Who is Caravaggio?
Mad, bad and dangerous to know.
That legend is inscribed over the memory of Lord Byron, but it could just as easily have been addressed to Caravaggio. Theatrical. Scandalous. Divine. Shocking. These are the words that inevitably surface when discussing the work of one of the greatest and most controversial painters to walk the streets of Rome. Few Italian artists engender the kind of obsessive devotion that he’s acquired since his brief career at the tail end of the Renaissance. Just as striking as his work is the story of his life: a short, tragic tale of passion and violence that to this very day remains half-shrouded in mystery. In his lifetime he rocked the world of the canvas, and centuries later his influence lives on in film and photography.
And yet we’re still not entirely sure where he’s buried.
The Other Michelangelo
The boy who would one day be known as Caravaggio was born in Lombardy in 1571, the son of a stonemason and a land surveyor’s daughter. Coming into the world on September 29th, the feast day of the Archangel Michael, he was given the name Michelangelo. When plague struck Milan four years later, his father whisked the family away to a small town to the east called Caravaggio. Years later, when his career in Rome began to flourish, it was this title that became the talk of the town. It seems some other guy named Michelangelo had already made a name for himself a hundred years before.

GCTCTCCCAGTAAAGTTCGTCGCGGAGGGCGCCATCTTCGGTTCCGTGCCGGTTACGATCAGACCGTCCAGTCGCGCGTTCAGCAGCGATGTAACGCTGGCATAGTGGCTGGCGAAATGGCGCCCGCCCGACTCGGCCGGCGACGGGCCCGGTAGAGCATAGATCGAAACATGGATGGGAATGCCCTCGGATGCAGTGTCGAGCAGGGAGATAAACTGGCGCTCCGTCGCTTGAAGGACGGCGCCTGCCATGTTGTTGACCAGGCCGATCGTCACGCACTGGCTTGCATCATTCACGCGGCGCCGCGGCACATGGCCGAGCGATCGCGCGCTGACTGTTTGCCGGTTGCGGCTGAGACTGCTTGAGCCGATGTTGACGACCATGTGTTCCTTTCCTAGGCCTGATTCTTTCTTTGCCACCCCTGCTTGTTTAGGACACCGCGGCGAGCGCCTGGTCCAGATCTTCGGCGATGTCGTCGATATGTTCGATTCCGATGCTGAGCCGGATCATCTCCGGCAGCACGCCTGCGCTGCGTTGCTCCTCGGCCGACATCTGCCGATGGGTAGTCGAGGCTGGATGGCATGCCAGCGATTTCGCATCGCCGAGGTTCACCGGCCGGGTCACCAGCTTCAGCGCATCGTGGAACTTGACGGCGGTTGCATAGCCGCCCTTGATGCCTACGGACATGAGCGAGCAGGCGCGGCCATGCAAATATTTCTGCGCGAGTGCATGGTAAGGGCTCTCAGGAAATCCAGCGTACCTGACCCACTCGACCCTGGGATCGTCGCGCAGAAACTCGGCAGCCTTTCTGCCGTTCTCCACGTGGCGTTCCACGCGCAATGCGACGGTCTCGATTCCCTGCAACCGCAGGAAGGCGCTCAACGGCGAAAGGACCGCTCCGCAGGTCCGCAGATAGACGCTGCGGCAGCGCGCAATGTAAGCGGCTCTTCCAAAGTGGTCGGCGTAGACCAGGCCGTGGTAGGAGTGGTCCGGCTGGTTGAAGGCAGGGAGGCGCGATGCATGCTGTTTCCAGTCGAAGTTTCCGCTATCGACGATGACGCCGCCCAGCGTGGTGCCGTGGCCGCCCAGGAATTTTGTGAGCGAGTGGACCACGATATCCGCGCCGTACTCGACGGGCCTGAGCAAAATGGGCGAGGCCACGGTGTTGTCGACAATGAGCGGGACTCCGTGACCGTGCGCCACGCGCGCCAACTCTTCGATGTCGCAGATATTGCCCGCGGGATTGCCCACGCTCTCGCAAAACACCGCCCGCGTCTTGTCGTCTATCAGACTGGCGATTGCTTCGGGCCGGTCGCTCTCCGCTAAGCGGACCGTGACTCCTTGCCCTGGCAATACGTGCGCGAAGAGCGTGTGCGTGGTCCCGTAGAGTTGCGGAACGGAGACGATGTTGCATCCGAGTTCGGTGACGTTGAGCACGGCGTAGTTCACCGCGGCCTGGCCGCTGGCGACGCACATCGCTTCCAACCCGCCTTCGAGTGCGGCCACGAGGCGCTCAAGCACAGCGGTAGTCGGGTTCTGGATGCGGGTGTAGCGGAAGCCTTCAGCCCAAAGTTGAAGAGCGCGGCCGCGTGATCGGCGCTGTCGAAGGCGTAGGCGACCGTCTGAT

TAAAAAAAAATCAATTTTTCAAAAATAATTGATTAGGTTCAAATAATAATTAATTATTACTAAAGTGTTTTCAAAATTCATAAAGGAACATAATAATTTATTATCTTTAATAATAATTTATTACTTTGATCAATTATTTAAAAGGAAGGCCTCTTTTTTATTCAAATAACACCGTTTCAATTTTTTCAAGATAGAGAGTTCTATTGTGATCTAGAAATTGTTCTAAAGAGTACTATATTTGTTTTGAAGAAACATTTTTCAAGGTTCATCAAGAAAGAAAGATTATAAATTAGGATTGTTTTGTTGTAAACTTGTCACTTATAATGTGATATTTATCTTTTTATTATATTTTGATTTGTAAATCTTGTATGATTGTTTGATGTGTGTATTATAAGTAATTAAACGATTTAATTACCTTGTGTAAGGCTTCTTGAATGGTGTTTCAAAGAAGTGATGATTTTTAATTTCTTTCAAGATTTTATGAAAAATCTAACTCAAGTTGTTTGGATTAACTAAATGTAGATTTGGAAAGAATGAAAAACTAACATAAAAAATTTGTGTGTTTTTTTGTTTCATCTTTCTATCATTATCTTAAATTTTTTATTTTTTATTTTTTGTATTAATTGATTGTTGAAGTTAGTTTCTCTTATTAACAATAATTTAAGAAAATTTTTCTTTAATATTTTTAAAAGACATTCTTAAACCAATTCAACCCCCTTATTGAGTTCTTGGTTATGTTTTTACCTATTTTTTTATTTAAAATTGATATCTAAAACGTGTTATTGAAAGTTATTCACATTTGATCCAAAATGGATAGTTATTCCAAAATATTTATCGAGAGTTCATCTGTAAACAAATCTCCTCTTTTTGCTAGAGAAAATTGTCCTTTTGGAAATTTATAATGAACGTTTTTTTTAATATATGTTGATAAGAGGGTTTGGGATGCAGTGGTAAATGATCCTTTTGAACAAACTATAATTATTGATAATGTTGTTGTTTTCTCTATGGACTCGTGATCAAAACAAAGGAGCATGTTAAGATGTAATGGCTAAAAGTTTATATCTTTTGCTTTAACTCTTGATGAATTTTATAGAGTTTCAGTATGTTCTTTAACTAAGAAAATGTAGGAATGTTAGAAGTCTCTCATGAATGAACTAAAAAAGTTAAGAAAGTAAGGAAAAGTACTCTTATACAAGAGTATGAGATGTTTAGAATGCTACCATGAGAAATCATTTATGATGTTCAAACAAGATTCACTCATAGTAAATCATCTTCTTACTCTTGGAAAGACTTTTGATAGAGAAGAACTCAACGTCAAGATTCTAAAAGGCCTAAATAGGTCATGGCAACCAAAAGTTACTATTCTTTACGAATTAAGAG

Beginnings in Rome
Upon arriving in Rome, Michelangelo Merisi da Caravaggio found brief employment producing still lifes in the studio of Giuseppe Cesare, the Cavaliere d’Arpino. At the time, still life was considered hack work, but it was then that he developed one of his most distinctive trademarks: the vivid way he depicted fruit and flowers, with the same irregularities and imperfections found in nature. This element featured heavily in two of his earliest works, Self-Portrait as Bachus (aka Sick Bachus) and Boy with a Basket of Fruit. These paintings so enthralled the art collector Cardinal Scipione Borghese that he had his uncle Pope Paul V seize Cesare’s entire collection in 1607. They can still be seen hanging on the walls of the Galleria Borghese.
The Calling of St. Matthew
Caravaggio’s break onto the global stage came in 1599. The cardinal Mathieu Cointrel had purchased a chapel in San Luigi Dei Francesi, the French national church, just down the street from Piazza Navona. Before his death in 1585 he’d stipulated that the walls should be decorated with scenes from the life of his namesake, St. Matthew. Caravaggio landed the commission and embarked on his most daunting task to date: two monumental religious narrative paintings, twice the size of anything he’d done before, fit for public display. This job would make him or break him.